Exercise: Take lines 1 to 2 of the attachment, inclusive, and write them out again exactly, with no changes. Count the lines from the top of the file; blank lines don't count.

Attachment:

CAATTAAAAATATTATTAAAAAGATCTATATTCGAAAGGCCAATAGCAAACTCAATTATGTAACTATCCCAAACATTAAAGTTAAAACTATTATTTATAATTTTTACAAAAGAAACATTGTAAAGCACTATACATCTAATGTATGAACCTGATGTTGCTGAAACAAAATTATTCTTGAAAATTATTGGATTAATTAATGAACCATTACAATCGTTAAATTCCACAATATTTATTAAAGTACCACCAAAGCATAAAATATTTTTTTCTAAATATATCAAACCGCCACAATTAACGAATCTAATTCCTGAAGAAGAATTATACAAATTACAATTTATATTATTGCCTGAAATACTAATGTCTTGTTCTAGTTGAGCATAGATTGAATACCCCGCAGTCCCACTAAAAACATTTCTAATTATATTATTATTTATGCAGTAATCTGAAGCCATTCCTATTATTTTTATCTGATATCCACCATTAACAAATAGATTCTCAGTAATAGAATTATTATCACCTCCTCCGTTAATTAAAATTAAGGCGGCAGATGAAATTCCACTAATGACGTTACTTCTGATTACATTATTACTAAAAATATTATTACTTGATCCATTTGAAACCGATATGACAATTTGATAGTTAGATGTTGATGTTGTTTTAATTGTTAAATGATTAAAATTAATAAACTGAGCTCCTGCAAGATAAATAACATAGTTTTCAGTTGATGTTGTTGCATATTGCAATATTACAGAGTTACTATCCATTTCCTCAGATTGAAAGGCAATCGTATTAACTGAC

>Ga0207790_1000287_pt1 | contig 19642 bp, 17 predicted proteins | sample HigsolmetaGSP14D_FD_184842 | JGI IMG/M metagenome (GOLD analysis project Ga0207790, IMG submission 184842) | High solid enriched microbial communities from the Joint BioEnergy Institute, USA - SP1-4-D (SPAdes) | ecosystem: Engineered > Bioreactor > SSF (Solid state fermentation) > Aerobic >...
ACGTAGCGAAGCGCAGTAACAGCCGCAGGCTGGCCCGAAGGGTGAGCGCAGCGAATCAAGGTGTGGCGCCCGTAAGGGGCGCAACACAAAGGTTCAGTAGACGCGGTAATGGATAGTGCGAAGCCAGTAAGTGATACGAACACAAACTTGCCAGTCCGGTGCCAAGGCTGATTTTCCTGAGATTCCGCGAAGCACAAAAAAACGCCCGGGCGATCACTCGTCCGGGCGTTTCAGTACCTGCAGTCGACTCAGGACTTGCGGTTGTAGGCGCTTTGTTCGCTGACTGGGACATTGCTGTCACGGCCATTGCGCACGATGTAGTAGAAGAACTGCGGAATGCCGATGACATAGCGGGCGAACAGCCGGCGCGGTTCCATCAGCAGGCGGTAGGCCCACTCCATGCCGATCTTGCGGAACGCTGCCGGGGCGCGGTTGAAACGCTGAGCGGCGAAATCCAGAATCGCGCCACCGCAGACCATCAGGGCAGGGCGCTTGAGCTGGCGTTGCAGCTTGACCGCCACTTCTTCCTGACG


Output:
CAATTAAAAATATTATTAAAAAGATCTATATTCGAAAGGCCAATAGCAAACTCAATTATGTAACTATCCCAAACATTAAAGTTAAAACTATTATTTATAATTTTTACAAAAGAAACATTGTAAAGCACTATACATCTAATGTATGAACCTGATGTTGCTGAAACAAAATTATTCTTGAAAATTATTGGATTAATTAATGAACCATTACAATCGTTAAATTCCACAATATTTATTAAAGTACCACCAAAGCATAAAATATTTTTTTCTAAATATATCAAACCGCCACAATTAACGAATCTAATTCCTGAAGAAGAATTATACAAATTACAATTTATATTATTGCCTGAAATACTAATGTCTTGTTCTAGTTGAGCATAGATTGAATACCCCGCAGTCCCACTAAAAACATTTCTAATTATATTATTATTTATGCAGTAATCTGAAGCCATTCCTATTATTTTTATCTGATATCCACCATTAACAAATAGATTCTCAGTAATAGAATTATTATCACCTCCTCCGTTAATTAAAATTAAGGCGGCAGATGAAATTCCACTAATGACGTTACTTCTGATTACATTATTACTAAAAATATTATTACTTGATCCATTTGAAACCGATATGACAATTTGATAGTTAGATGTTGATGTTGTTTTAATTGTTAAATGATTAAAATTAATAAACTGAGCTCCTGCAAGATAAATAACATAGTTTTCAGTTGATGTTGTTGCATATTGCAATATTACAGAGTTACTATCCATTTCCTCAGATTGAAAGGCAATCGTATTAACTGAC

>Ga0207790_1000287_pt1 | contig 19642 bp, 17 predicted proteins | sample HigsolmetaGSP14D_FD_184842 | JGI IMG/M metagenome (GOLD analysis project Ga0207790, IMG submission 184842) | High solid enriched microbial communities from the Joint BioEnergy Institute, USA - SP1-4-D (SPAdes) | ecosystem: Engineered > Bioreactor > SSF (Solid state fermentation) > Aerobic >...